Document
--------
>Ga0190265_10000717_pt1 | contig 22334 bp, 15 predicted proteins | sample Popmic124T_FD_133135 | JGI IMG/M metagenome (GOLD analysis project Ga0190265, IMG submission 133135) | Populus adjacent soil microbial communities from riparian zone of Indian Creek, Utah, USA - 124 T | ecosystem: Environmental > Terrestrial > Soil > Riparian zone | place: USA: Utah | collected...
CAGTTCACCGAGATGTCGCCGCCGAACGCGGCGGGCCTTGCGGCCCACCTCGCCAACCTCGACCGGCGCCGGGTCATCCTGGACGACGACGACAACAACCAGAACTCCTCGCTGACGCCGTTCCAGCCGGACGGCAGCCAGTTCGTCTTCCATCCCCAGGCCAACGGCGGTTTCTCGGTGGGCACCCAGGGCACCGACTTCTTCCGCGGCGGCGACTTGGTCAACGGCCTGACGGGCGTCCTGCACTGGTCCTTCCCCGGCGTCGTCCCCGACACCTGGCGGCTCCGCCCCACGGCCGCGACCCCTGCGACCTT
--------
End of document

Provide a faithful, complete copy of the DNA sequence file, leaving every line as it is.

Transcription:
>Ga0190265_10000717_pt1 | contig 22334 bp, 15 predicted proteins | sample Popmic124T_FD_133135 | JGI IMG/M metagenome (GOLD analysis project Ga0190265, IMG submission 133135) | Populus adjacent soil microbial communities from riparian zone of Indian Creek, Utah, USA - 124 T | ecosystem: Environmental > Terrestrial > Soil > Riparian zone | place: USA: Utah | collected...
CAGTTCACCGAGATGTCGCCGCCGAACGCGGCGGGCCTTGCGGCCCACCTCGCCAACCTCGACCGGCGCCGGGTCATCCTGGACGACGACGACAACAACCAGAACTCCTCGCTGACGCCGTTCCAGCCGGACGGCAGCCAGTTCGTCTTCCATCCCCAGGCCAACGGCGGTTTCTCGGTGGGCACCCAGGGCACCGACTTCTTCCGCGGCGGCGACTTGGTCAACGGCCTGACGGGCGTCCTGCACTGGTCCTTCCCCGGCGTCGTCCCCGACACCTGGCGGCTCCGCCCCACGGCCGCGACCCCTGCGACCTT